10. Thanks for the welcomes, folks. Here's a deck light made for the working model of Vanity. Dovetailed joints on the casing and mortice and tenon joint on the lids. Cuban Mahogany, 2 coats of cellulose sanding sealer, ready now for varnish. Cheers, Martin
  11. I weeded three of four borders and filled 4 bags of it. Took the bags to the tip and found that kneeling for 4 hours and then being expected to climb foot high stairs carrying heavy bags don't work. Fortunately a helpful younger lad in the car in front took em up and threw them in. I didn't realise my knees had given up as I live on one level. Raining today (thank heavens). Martin
  12. I bet there are no forums for those! Martin
  13. I think it must have been when this one merged with NRG. It certainly has fewer separate sections than the one I was thinking of and does seem to be the definitive serious ship model forum. Oh well, everything, it seems, changes, for good or bad or no apparent reason at all! Martin
  14. Thanks for the welcome, Eddie. I may go quiet in the winter as I only do boats in the summer months in the, so far, feeble hope I'll get one afloat! But the truth is, I probably don't actually care if they float or not. In which case I have some very big boats hanging around! Martin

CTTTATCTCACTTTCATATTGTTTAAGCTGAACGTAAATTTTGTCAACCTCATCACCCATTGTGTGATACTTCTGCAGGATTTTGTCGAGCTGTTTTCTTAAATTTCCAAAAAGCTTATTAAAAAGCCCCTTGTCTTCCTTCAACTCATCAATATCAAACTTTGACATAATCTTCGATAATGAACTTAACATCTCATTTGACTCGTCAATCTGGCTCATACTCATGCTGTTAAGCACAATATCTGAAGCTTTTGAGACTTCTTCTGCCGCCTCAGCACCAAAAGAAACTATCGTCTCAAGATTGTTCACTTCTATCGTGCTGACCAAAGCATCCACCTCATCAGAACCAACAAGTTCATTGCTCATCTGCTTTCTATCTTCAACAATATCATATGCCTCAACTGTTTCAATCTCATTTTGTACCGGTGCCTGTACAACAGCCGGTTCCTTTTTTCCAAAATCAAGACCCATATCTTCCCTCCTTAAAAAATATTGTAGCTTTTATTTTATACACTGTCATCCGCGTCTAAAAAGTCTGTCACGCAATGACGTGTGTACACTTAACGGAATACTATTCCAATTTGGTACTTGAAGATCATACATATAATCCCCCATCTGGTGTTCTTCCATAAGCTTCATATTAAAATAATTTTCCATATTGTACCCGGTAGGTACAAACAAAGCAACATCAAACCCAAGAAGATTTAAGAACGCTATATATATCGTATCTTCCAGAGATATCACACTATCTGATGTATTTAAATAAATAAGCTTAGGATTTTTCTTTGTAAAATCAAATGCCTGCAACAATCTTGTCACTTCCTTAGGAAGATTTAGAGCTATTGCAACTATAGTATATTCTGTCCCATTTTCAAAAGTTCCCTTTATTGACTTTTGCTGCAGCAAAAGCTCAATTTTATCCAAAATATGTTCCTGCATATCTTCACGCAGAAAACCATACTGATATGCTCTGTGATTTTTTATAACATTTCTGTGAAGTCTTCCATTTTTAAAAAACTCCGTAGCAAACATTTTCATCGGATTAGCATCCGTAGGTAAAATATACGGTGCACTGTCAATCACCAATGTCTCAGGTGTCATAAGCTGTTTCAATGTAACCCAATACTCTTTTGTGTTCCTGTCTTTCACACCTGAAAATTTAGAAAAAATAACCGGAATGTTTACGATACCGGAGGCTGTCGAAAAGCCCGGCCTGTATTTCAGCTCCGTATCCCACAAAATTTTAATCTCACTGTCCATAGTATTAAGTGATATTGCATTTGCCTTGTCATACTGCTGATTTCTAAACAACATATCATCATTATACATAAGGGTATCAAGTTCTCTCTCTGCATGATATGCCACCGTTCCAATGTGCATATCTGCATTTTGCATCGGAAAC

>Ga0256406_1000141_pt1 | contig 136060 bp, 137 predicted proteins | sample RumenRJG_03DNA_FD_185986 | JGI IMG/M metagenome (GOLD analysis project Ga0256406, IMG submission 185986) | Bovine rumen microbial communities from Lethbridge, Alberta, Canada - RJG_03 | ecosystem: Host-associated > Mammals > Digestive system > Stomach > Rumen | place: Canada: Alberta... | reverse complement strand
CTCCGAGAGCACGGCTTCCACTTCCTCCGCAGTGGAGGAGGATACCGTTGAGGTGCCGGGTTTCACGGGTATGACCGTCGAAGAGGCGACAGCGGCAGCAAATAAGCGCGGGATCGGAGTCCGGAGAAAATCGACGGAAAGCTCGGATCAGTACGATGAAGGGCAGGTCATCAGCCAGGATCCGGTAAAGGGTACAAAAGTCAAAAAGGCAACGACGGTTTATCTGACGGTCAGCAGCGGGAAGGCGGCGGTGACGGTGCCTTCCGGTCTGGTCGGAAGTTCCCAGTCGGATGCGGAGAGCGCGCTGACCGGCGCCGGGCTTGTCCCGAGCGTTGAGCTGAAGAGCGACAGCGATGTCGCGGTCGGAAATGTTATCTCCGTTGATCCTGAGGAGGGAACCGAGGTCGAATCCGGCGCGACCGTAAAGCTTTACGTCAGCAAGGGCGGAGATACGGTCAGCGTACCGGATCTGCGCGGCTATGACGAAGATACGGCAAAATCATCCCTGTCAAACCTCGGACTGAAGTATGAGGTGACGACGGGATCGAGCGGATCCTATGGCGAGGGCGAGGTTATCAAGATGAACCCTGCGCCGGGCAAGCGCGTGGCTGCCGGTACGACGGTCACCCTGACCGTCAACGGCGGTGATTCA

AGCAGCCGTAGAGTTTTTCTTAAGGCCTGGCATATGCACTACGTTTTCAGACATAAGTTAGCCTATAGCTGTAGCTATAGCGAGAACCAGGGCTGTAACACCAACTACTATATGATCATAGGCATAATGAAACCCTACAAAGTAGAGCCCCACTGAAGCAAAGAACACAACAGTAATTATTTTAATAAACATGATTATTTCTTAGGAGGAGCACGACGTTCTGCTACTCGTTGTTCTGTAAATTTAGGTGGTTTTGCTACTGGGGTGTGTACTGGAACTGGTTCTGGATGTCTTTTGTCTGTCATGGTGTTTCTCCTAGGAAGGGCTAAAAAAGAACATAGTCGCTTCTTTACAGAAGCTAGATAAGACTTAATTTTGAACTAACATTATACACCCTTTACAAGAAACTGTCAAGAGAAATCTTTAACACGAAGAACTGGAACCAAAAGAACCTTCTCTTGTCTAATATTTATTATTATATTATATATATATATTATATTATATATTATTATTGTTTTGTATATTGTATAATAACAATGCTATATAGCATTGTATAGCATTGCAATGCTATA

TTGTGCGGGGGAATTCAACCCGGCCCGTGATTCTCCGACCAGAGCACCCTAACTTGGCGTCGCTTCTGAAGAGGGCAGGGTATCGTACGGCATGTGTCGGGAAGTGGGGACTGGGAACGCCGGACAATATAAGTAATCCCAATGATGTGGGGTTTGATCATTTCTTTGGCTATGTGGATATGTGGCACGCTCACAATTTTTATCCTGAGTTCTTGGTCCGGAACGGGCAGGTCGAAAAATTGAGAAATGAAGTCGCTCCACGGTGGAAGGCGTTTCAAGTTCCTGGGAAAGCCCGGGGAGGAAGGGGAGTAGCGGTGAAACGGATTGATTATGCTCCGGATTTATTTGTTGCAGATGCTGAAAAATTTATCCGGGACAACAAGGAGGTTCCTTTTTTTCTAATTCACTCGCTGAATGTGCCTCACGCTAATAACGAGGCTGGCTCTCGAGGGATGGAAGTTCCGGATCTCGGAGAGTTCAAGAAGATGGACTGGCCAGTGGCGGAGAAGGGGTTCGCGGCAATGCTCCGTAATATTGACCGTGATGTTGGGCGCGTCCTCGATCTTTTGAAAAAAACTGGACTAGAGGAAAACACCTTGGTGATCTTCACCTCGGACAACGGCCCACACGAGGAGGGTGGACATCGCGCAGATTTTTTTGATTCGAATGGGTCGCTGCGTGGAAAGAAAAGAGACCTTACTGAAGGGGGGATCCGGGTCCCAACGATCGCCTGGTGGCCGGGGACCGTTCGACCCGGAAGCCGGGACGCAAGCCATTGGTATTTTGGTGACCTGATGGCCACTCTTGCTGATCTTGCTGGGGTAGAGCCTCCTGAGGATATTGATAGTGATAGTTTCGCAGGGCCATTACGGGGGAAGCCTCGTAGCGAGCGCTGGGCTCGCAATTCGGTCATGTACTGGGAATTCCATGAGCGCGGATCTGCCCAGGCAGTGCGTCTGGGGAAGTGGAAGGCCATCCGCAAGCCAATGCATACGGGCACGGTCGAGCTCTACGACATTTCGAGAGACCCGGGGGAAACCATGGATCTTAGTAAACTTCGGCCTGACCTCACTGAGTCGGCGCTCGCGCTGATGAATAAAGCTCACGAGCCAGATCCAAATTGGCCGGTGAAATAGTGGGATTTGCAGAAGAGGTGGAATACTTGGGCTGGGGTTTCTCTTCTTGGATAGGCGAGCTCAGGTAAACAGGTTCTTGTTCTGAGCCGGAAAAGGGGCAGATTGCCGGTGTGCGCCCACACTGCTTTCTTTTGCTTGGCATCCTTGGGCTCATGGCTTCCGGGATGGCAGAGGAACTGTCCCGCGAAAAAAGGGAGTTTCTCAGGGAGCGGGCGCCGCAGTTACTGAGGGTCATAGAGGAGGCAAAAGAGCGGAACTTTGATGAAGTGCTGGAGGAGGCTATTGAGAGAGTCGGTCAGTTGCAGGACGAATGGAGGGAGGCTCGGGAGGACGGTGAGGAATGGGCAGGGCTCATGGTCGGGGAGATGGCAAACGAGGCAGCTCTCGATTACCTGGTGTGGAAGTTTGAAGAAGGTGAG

15. Thanks for the welcome....if that is relevant, as I may have been here before. Has the format changed in the last year or so? I'm in England David and I am a terrible tub thumper. I just can't do foreign stuff. OK, ships are not so bad as cars and railways and of course, mahogany speedboats are almost unheard of over here, except for imported ones. So it is indeed, to America and especially Canada that I turn for subject matter. But my liking for inshore craft is strictly Edgar March. I always fancied a round the coast collection of indigenous inshore craft in 1/4" scale. Cheers, Martin